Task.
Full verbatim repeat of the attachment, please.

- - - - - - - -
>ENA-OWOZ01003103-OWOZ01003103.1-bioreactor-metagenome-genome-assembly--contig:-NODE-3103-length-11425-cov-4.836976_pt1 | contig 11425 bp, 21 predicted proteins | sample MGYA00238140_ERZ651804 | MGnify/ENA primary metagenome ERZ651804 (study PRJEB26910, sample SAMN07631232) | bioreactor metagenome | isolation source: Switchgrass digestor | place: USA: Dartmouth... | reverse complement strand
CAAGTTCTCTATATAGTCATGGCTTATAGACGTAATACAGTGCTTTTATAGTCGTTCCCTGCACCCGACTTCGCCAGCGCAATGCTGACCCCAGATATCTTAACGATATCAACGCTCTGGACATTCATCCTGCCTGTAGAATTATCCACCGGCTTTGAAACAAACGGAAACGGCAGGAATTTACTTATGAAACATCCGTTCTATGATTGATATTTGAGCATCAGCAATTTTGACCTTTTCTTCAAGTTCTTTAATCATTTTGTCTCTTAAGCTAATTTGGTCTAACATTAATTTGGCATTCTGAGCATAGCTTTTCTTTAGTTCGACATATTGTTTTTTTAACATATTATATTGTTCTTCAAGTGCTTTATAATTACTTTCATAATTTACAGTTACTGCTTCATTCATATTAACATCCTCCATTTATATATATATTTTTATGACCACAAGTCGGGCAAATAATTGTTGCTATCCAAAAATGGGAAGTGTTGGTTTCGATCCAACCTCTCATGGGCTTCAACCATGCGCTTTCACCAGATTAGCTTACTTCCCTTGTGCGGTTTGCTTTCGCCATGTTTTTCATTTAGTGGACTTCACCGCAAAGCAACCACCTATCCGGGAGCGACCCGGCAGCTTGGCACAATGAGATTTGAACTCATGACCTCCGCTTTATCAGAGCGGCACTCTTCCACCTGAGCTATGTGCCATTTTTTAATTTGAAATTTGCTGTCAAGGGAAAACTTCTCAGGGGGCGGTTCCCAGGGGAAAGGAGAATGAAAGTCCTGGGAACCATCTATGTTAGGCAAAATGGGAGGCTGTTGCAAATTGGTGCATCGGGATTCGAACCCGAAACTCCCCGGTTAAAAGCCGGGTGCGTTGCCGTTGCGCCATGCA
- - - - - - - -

>ENA-OWOZ01003103-OWOZ01003103.1-bioreactor-metagenome-genome-assembly--contig:-NODE-3103-length-11425-cov-4.836976_pt1 | contig 11425 bp, 21 predicted proteins | sample MGYA00238140_ERZ651804 | MGnify/ENA primary metagenome ERZ651804 (study PRJEB26910, sample SAMN07631232) | bioreactor metagenome | isolation source: Switchgrass digestor | place: USA: Dartmouth... | reverse complement strand
CAAGTTCTCTATATAGTCATGGCTTATAGACGTAATACAGTGCTTTTATAGTCGTTCCCTGCACCCGACTTCGCCAGCGCAATGCTGACCCCAGATATCTTAACGATATCAACGCTCTGGACATTCATCCTGCCTGTAGAATTATCCACCGGCTTTGAAACAAACGGAAACGGCAGGAATTTACTTATGAAACATCCGTTCTATGATTGATATTTGAGCATCAGCAATTTTGACCTTTTCTTCAAGTTCTTTAATCATTTTGTCTCTTAAGCTAATTTGGTCTAACATTAATTTGGCATTCTGAGCATAGCTTTTCTTTAGTTCGACATATTGTTTTTTTAACATATTATATTGTTCTTCAAGTGCTTTATAATTACTTTCATAATTTACAGTTACTGCTTCATTCATATTAACATCCTCCATTTATATATATATTTTTATGACCACAAGTCGGGCAAATAATTGTTGCTATCCAAAAATGGGAAGTGTTGGTTTCGATCCAACCTCTCATGGGCTTCAACCATGCGCTTTCACCAGATTAGCTTACTTCCCTTGTGCGGTTTGCTTTCGCCATGTTTTTCATTTAGTGGACTTCACCGCAAAGCAACCACCTATCCGGGAGCGACCCGGCAGCTTGGCACAATGAGATTTGAACTCATGACCTCCGCTTTATCAGAGCGGCACTCTTCCACCTGAGCTATGTGCCATTTTTTAATTTGAAATTTGCTGTCAAGGGAAAACTTCTCAGGGGGCGGTTCCCAGGGGAAAGGAGAATGAAAGTCCTGGGAACCATCTATGTTAGGCAAAATGGGAGGCTGTTGCAAATTGGTGCATCGGGATTCGAACCCGAAACTCCCCGGTTAAAAGCCGGGTGCGTTGCCGTTGCGCCATGCA